Published January 1, 2001
Anyone who has ever had anything to do with schizophrenia will tell you that there is nothing attractive or heroic or artistic about it, but the romantic myth that there is dies hard. The talented Samuel L. Jackson is the latest star prepared to take on the role of holy madman in The Caveman’s Valentine, an exercise in absurdity by Kasi Lemmons that is, for all that, not much more absurd than most Hollywood movies these days. Jackson plays Romulus Ledbetter, a homeless person living in a cave in Central Park who somehow, in spite of his derangement, manages to track down a murderer and redeem himself in the eyes of his daughter, Lulu (Aunjanue Ellis), a New York City cop.
Romulus is not just a fine amateur detective, he is also a brilliant pianist and composer, a graduate of the Juilliard school, whose gifts are not only undiminished by his illness but are perhaps even enhanced by it. The suffering artist myth so beloved of Hollywood lurks in the background here too. When the body of another street person is found in a tree near his cave, Romulus refuses to believe that the young man has died of exposure and begins a search for his murderer which leads him to a rich and famous artist and photographer called David Leppenraub (Colm Feore) and his sister, a beautiful red-head called Moira (Ann Magnuson) who has Romulus—crazy and street-soiled (or cave-soiled) as he is, and after only the briefest of clean-ups—into her bed in no time at all.
But in a way the real meat of the movie is in the interaction between Crazy Romulus and a bankruptcy lawyer called Bob (Anthony Michael Hall) who takes him in and gives him a suit to wear and invites him to a party with a lot of rich white people who want to hear him play the piano. Of course Romulus tells them off for being rich white people and not (normally) wanting to associate with people like him, which naturally makes the liberal guilt break out all over them like goose-bumps. Their behavior must be taken together with the decadence and violence of the even more rich and liberal set surrounding Leppenraub as an indication that what Ms Lemmon’s picture is really for is a validation of the black view of white élites, and what goes on among them out of the view of curious black folks.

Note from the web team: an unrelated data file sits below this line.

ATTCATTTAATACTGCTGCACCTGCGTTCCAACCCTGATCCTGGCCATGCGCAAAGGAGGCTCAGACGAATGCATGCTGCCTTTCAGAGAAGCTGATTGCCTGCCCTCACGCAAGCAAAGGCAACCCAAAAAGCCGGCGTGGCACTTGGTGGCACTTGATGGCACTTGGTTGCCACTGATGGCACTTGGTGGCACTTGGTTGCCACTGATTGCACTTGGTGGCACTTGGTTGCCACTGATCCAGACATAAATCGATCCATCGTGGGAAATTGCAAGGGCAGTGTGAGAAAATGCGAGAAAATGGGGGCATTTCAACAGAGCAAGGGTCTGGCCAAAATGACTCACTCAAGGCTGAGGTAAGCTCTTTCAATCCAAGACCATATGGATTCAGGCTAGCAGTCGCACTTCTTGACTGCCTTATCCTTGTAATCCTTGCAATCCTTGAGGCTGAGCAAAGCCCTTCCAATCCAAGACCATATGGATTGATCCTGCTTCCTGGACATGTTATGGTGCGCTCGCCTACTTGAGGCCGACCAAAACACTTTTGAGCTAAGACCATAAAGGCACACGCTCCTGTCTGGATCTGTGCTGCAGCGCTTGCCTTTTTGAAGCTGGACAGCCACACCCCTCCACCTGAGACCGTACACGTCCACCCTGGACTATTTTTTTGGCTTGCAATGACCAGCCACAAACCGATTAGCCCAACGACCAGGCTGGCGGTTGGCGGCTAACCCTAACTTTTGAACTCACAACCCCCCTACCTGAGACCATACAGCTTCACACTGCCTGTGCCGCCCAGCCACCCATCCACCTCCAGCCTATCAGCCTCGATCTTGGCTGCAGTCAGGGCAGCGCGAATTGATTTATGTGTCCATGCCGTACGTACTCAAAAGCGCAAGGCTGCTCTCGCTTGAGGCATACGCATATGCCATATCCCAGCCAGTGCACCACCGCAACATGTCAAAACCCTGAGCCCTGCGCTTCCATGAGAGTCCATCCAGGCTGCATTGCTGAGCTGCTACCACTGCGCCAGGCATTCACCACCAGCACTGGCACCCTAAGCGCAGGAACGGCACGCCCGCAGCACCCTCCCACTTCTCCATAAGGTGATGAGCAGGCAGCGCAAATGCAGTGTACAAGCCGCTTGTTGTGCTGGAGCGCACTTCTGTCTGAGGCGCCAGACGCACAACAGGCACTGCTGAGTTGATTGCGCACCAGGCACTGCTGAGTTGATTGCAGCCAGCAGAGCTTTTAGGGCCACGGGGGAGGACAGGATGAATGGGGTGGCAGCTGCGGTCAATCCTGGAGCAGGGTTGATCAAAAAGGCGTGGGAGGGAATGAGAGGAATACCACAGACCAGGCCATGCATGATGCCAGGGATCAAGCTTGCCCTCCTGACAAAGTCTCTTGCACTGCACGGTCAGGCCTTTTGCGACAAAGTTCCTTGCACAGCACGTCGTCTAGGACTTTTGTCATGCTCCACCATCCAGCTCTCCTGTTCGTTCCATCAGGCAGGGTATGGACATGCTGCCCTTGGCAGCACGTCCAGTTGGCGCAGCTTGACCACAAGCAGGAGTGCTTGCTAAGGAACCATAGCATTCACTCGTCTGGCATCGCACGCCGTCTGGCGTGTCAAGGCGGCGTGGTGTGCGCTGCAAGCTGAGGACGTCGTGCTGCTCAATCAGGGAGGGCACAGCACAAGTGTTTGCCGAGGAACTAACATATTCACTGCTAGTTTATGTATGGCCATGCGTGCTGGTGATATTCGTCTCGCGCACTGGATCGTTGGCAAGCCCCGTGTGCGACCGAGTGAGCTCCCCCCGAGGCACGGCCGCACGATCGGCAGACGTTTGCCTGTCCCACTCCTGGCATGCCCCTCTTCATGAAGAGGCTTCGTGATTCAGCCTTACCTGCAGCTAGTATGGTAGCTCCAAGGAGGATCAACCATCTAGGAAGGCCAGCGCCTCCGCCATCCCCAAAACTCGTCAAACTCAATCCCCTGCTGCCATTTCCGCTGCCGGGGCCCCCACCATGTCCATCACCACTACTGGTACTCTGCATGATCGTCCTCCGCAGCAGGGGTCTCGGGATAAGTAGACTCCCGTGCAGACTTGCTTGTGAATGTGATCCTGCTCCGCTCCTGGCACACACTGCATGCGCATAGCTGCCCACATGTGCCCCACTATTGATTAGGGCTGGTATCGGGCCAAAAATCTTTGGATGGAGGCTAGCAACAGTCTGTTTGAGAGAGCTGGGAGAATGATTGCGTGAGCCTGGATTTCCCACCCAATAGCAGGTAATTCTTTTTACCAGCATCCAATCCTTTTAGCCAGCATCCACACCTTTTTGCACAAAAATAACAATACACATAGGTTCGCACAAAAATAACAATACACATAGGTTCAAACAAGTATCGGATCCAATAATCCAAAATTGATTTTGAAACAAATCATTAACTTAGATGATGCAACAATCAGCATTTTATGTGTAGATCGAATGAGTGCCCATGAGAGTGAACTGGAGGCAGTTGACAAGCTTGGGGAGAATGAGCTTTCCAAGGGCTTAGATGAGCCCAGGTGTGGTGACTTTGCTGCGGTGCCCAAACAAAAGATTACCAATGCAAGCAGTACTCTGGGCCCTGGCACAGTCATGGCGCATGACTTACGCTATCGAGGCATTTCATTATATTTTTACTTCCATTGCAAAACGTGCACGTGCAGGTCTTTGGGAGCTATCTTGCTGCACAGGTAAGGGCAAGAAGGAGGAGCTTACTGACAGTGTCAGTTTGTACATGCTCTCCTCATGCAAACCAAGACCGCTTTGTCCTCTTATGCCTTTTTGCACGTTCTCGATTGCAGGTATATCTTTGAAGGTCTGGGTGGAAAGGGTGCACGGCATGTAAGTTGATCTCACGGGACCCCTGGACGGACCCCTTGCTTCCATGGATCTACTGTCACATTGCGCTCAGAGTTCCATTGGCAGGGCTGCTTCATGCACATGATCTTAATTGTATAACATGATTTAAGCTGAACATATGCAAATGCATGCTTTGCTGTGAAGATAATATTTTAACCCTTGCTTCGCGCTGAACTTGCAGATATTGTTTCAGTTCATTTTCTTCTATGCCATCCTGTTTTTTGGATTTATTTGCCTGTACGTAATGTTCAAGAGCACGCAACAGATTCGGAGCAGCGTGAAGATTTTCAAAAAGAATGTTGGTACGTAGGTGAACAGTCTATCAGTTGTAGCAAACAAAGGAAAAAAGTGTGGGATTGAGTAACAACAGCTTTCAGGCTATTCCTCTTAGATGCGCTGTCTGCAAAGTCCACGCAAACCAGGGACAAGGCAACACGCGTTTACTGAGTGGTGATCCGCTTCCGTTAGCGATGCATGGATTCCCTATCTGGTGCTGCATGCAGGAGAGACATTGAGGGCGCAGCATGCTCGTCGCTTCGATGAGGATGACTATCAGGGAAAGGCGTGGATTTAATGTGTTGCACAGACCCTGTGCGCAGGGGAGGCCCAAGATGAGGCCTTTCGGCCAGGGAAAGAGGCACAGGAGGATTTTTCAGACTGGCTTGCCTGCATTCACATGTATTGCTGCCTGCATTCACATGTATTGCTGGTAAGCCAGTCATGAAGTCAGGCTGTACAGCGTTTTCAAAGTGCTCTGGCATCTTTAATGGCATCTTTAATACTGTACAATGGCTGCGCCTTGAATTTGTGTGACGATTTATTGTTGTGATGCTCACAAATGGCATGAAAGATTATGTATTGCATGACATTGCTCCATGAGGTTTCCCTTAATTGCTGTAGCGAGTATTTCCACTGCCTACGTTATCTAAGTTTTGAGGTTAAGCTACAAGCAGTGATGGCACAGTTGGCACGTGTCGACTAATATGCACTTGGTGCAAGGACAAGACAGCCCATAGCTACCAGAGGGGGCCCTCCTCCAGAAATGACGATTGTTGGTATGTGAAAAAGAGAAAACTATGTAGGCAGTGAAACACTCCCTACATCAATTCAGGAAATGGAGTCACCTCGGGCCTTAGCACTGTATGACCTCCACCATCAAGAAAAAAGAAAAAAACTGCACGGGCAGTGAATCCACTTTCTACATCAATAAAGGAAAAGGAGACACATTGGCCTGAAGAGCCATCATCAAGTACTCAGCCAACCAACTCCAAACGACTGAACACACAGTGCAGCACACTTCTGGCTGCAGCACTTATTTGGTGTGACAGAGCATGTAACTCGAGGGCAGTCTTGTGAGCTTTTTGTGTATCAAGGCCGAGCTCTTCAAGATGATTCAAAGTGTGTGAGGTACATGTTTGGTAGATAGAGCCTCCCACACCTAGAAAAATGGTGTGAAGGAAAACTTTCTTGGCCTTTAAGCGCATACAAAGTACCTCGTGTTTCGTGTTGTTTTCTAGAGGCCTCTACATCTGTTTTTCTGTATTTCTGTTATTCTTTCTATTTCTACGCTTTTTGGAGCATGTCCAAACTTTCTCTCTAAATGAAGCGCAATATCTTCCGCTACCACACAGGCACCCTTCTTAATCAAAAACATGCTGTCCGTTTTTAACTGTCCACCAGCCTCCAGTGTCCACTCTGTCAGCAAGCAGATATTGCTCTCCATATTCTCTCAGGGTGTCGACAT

For the movie’s subtext is—as it almost has to be, I think, where the subject is a black schizophrenic whose craziness is in some sense vindicated—a justification of what has lately become the black paranoid style of politics. Was AIDS invented by scientists working for the federal government to destroy black people? Was crack cocaine brought into the country as a deliberate policy of the CIA to wreck black communities? Were voting officials in Florida and elsewhere last November systematically excluding black people from polling places? Is the reputation for sleaziness now more firmly than ever attaching itself to Bill Clinton nothing but evidence that he is “our first black president” ? If you believe any or all of these charges, or any of a large number of other, similar ones, you will find many even among otherwise responsible members of the black community to second your opinion.
You can understand how such a disposition to disbelieve everything you are told by official sources might have arisen in a community which has been lied to and mistreated through most of its history in this country, but that does not make it any more wise or healthy for the descendants of slaves to remain committed to a false belief in a conspiracy to kill or re-enslave them. It is, in fact, a form of madness, which is what inevitably makes the fictional depiction of an acknowledged black paranoiac politically resonant. Though Romulus believes that someone called Cornelius Gould Stuyvesant is beaming thought-control waves at him from the top of the Chrysler Building and Ms Lemmons does not, still she is prepared to give him partial credit for being right because, being black, he’s got to be a victim of somebody’s conspiracy.
In other words, even though some of the specifics may be wrong, paranoia can also be a way to the truth. In a way, Ms Lemmons’s film represents an advance on the typical redaction of black paranoia in that (and here, as I often do, I give away more of the ending than I would do if I thought that most of my readers would ever see what I regard as a film not worth seeing; for those who will, you may stop reading now) it is revealed in the end that the powerful white guy who is the natural suspect in the death of Romulus’s friend did not kill him after all, though the guilty party is a part of the same set of kinky white folks centered on Leppenraub. But the larger point is made by showing Romulus to be a schizophrenic who turns out to be shrewder than the sane people. You can believe that if you want to, but it is itself a form of self-destructive madness to do so.